Alejandro Garnacho facing ban using gorilla emojis Man Utd team-mate Andre Onana

Manchester United’s Alejandro Garnacho could be facing a ban for discrimination after gorilla emojis above a picture of team-mate Andre Onana were posted on his account.

The 19-year-old published an image of Onana in apparent celebration at the goalkeeper’s performance in the 1-0 Champions League win over FC Copenhagen.

Onana had saved a stoppage time penalty before the Argentinian posted the gorilla emojis alongside a picture of Onana and other members of the team.

The Football Association is understood to be seeking Garnacho’s observations on a post which has now been deleted from the social media site X, formerly known as Twitter.

On Thursday night, however, Onana moved to stop authorities from pursuing Garnacho. “People cannot choose what I should be offended by,” he wrote in a response on Instagram. “I know exactly what @Garnacho7 meant: power and strength. This matter should go no further.”

United have also been approached for comment over a potential breach of FA rules. Offensive posts have landed players bans in the past. Edinson Cavani was given a three-game ban in 2020 and fined £100,000 for using the word “n—–” in a comment on Instagram.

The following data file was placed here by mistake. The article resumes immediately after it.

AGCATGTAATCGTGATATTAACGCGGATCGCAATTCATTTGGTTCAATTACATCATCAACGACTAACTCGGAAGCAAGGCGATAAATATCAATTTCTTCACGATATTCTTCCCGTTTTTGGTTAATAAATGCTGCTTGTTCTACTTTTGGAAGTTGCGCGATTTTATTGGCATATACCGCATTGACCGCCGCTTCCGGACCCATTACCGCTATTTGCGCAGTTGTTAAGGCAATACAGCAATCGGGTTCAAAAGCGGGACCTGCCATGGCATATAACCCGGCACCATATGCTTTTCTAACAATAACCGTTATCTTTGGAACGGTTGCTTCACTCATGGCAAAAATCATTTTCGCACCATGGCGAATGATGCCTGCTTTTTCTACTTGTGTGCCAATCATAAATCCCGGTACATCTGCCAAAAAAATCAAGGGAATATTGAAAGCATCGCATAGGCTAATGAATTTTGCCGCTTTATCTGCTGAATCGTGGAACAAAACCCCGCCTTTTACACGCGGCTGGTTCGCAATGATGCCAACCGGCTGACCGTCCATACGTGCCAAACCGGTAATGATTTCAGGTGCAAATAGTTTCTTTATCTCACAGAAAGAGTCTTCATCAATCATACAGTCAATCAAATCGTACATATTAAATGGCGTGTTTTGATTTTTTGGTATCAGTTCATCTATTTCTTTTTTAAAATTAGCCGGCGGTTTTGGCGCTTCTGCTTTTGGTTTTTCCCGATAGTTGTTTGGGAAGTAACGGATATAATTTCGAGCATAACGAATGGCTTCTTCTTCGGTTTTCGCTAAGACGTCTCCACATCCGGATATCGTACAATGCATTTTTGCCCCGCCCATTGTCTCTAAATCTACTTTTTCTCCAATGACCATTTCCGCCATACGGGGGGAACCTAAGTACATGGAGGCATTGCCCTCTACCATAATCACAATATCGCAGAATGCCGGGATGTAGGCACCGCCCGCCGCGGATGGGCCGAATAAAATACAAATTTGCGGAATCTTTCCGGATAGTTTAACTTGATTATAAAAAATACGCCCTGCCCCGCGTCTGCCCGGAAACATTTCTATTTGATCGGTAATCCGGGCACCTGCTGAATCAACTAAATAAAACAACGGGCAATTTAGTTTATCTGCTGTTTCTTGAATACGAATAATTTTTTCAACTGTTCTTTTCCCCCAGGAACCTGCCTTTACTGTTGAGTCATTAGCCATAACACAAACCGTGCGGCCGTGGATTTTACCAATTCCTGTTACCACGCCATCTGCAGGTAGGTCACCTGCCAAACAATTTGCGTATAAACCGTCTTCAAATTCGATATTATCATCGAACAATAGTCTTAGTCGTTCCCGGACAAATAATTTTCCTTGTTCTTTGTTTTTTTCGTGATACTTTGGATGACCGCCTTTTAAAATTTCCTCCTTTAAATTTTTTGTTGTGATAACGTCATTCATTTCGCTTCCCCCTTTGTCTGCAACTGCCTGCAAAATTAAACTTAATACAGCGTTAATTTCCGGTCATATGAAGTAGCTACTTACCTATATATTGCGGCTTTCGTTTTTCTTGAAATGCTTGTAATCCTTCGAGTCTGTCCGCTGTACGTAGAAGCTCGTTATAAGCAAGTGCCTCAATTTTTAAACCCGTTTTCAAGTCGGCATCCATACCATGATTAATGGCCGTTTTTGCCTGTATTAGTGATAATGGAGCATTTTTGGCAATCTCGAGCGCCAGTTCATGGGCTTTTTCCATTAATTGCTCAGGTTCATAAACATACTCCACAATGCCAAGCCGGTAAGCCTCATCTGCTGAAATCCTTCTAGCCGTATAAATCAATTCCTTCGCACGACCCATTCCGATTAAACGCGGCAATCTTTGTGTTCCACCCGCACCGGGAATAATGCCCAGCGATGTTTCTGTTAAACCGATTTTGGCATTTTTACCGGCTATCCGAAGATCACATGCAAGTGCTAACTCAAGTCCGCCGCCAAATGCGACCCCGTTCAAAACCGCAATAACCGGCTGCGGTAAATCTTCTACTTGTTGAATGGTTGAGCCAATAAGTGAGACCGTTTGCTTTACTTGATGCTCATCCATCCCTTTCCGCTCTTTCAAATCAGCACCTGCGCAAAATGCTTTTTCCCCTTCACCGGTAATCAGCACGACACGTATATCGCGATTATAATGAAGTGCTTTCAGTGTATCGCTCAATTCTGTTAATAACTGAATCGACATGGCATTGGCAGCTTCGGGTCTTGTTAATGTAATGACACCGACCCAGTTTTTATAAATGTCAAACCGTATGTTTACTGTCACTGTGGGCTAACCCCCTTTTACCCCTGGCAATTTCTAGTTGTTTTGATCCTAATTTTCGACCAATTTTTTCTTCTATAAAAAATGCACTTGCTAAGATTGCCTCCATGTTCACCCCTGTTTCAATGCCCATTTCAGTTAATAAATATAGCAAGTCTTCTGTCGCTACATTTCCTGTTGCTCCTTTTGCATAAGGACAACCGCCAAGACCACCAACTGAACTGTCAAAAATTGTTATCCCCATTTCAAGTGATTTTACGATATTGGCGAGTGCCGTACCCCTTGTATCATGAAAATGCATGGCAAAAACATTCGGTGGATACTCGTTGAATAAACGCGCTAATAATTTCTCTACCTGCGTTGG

Manchester City’s Bernardo Silva has also previously been fined £50,000 and banned for a match after comparing a photo of team-mate Benjamin Mendy as a child with the mascot for Spanish chocolate brand Conguitos.

After Onana’s penalty save, Erik ten Hag heaped praise on his goalkeeper for putting a difficult start to life at United behind him. The United keeper saved Jordan Larsson’s stoppage-time penalty with what proved to be the last touch of the match, ensuring Harry Maguire’s second-half header sealed a crucial 1-0 win.

“He showed personality and he knows that before was not the levels what his skills are,” manager Ten Hag said of the summer signing from Inter Milan. “He didn’t match his skills and he could do better.”

Garnacho’s post came to light as Kick It Out, the FA, Premier League, English Football League and the PFA detailed their work on the new Online Safety Act, which effectively tackles racist and other discriminatory abuse online.

“Online abuse in football has risen significantly in recent years, but new laws passed by the Government should offer some hope to all those who participate in football,” Kick It Out said. “Change will take time, but it’s a big step in the right direction to make everyone in football feel safer online.”


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